After and in the truck’s fish-scent, she rifles through the phrase- book. Trying for let’s go back, though can a person go back? Epeestro- phe, she says.

Her rapist, a man of few words, agrees, drawing dignity back into himself. As if something quite normal has transpired, he drives back, fingers tapping out an idle rhythm on the steering wheel, knuckle hair matted by a wedding band shimmering in the last of the day. At the restaurant bar, her friend runs to the car. To stay safe from the other truckdriver, her friend had hidden atop the restaurant roof if in plain sight of diners and cooks, another chicken avoiding the pan.

Stunned, the two girls grab backpacks, running blind in the dusk only to end up lying in a ditch. The girl who’d gone for the ride hugs the one who’d been left behind, crying: I hate men! Falling still when the two men tramp near holding flashlights, muttering as if they’ve stumbled into an outtake from a war movie, seeking American girls fallen to an earthen trench, parachutes broken. A search party of en- emy soldiers who back away when they find nothing. One girl raped but might as well have happened to both of them.

They will never talk about it. A vessel containing past and future, all the crisp nights when one girl failed to show at the other’s house or the moment when one had cried, saying your friendship means more to me, I didn’t mean to hurt you with that boy, I didn’t know you had a crush on him, he just showed up around my house, throwing rocks at my window at night and I won’t see him if it makes you feel better. Or the moment when one visits the other’s room at college. A debu- tante roommate will say—after seeing the girls’ shared uniform of messy hair, thrift-store patterned skirts and men’s white shirts—to the girl she’d suspected was a witch because of her penchant for standing on her head and burning incense, that, at least, after meet- ing the girl’s friend, she could understand the girl a tiny bit better.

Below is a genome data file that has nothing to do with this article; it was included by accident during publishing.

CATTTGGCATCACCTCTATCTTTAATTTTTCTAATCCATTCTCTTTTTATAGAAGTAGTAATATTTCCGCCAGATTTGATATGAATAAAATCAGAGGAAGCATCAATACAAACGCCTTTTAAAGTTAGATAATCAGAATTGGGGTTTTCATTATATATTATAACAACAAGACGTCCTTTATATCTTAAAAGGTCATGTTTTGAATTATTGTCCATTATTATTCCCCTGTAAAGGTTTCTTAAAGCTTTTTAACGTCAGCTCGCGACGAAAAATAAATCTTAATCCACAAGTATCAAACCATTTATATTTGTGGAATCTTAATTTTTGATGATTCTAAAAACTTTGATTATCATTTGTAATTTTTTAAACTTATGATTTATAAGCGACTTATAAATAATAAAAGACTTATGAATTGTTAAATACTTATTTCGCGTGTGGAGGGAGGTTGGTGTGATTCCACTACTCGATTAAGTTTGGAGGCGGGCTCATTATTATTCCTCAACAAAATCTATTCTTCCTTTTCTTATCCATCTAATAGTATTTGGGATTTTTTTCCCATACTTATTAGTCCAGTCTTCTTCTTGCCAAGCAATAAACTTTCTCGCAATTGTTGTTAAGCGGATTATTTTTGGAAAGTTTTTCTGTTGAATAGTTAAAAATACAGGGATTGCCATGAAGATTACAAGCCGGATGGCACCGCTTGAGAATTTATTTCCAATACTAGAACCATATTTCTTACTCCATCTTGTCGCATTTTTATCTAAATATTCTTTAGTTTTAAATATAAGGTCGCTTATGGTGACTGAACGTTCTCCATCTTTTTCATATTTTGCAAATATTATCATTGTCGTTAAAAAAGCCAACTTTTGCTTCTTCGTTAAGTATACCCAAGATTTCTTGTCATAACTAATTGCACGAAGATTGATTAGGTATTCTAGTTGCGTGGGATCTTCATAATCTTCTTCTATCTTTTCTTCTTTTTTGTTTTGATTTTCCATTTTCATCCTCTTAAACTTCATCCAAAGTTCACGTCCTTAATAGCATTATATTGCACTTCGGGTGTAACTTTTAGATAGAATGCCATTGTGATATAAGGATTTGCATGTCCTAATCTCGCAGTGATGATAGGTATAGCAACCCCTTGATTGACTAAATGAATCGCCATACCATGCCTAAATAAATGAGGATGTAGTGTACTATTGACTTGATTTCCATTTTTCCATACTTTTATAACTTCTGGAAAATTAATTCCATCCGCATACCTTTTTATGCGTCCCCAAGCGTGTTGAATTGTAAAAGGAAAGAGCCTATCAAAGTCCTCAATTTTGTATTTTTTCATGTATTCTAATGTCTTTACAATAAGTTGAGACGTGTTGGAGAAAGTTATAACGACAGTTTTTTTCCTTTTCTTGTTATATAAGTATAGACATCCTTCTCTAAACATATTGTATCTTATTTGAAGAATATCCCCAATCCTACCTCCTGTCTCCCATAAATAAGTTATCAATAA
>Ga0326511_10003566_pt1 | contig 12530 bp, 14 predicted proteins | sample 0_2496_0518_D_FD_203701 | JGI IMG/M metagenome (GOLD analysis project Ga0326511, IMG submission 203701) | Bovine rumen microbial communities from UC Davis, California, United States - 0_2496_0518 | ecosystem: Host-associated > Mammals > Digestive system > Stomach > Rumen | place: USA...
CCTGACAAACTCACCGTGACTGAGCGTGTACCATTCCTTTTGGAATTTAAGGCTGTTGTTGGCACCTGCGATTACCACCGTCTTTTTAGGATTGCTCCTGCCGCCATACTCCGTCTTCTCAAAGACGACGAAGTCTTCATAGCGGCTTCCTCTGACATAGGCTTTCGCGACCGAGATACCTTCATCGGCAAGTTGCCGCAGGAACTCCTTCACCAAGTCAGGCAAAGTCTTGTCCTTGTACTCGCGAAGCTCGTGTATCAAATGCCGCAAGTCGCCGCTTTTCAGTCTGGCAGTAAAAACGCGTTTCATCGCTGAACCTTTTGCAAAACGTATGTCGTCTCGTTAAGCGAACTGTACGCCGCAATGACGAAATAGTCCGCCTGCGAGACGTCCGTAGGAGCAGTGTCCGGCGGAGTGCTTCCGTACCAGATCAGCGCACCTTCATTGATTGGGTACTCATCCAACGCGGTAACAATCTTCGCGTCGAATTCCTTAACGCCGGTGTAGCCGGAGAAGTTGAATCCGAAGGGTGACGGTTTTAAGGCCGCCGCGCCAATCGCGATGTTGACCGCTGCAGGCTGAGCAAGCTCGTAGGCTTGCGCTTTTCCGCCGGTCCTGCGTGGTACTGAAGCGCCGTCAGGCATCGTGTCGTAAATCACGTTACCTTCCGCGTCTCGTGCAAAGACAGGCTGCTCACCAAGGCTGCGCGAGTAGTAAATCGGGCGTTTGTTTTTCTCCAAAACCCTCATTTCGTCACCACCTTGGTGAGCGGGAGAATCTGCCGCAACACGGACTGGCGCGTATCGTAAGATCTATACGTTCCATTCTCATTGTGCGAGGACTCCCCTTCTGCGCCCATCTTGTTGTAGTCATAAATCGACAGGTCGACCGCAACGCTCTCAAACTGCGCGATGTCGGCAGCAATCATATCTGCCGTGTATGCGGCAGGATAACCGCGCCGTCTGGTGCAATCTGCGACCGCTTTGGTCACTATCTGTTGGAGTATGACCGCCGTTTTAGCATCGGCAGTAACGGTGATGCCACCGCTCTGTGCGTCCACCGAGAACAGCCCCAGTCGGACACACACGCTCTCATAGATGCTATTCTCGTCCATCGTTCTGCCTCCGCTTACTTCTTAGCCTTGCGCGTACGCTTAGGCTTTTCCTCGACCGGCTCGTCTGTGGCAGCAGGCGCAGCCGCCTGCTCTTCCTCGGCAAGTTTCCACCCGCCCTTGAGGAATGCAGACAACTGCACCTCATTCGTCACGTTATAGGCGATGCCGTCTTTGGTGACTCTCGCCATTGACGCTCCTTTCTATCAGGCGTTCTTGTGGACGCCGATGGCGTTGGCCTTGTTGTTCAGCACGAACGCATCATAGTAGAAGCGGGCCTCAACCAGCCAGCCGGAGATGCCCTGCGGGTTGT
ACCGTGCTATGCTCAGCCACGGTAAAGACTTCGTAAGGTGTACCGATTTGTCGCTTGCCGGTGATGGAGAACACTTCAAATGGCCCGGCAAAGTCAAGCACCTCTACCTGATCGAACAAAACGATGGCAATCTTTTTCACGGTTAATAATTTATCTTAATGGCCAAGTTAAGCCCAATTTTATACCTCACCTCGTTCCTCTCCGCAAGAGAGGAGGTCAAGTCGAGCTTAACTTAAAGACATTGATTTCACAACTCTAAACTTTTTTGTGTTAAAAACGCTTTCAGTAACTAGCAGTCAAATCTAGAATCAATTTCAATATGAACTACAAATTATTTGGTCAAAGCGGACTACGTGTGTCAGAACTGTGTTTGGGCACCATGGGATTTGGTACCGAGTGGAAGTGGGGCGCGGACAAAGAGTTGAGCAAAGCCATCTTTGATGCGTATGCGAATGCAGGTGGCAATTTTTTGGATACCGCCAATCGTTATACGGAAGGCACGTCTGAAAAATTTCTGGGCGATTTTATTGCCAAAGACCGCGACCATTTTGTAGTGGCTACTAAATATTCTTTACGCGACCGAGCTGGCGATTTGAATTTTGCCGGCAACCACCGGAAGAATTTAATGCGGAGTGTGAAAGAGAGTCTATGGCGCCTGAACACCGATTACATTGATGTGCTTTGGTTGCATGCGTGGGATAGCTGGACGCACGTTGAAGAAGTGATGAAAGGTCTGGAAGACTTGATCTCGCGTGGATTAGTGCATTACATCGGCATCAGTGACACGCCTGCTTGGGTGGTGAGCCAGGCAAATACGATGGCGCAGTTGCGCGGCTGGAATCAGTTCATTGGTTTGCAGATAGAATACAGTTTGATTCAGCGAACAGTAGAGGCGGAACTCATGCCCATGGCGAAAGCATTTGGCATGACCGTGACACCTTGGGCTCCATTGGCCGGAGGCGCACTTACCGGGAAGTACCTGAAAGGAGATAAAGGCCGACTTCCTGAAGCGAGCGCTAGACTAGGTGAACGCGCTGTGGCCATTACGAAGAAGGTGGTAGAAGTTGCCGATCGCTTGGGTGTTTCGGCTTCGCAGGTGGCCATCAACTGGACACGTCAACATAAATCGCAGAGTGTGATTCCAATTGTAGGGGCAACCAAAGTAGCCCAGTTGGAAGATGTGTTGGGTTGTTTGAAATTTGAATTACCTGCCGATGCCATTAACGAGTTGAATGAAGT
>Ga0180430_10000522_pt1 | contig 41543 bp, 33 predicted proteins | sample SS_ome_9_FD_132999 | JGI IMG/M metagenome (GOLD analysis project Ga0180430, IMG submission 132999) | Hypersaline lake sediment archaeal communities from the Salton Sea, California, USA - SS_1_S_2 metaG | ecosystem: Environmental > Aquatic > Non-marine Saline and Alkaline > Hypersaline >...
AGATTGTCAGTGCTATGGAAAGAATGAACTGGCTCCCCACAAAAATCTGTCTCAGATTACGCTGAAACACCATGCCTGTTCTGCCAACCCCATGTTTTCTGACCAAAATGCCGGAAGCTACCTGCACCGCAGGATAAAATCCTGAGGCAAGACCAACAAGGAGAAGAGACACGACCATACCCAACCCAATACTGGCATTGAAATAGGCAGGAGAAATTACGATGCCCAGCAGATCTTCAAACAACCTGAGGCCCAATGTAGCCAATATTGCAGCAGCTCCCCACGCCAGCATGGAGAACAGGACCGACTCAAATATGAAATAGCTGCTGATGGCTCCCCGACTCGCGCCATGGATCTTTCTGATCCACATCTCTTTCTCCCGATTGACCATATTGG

It will contain the night when one of them finishes college and moves to Los Angeles, driving fast at night on Highway Five’s hills toward an art school with an old boyfriend who himself had just fin- ished driving across the country to start over and he’s offering a bite of moo shu vegetables while her favorite song of the moment plays, a latterday version of Lola which happens to have the name Jane in the refrain.

A truth will pop in her mind: that lost bubble. She lives in a post- girlfriend universe, left entirely alone to experience others. She will hold that boyfriend’s hand, drive hard.

“Lola, California” is available today from Amazon.com.


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People of Walmart Song

June 24, 2011

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It surpassed 2.5 million views on YouTube last week. Jessica Frech‘s original song and video set to images from PeopleOfWalmart.com is a prime lesson in successful self-promotion: take an Internet site that thrives on our love of laughing at people and pair it with a seriously catchy tune (seriously, don’t listen to it more than once if you don’t want to wake up singing it tomorrow) and voila: Internet meme! Of course, it doesn’t hurt that Frech is a talented musician with an ethereal voice (and a ukulele!) — but her mastery of grass-roots internet marketing is what will propel her to fame. She updates her YouTube channel religiously with covers, follow-ups to PoW, and now, through the channel, she’s just begun a weekly songwriting challenge whereby her fans suggest topics, she picks one each week and then churns out a tune: The first one came from the fan suggestion to write “a song about rep weiner and what it would be like if McDonald’s sold hot dogs (McWeiner) XD” and she launched The McWeiner Song this past Monday — it’s no “People of Walmart” but she did it in a week! She’s a machine.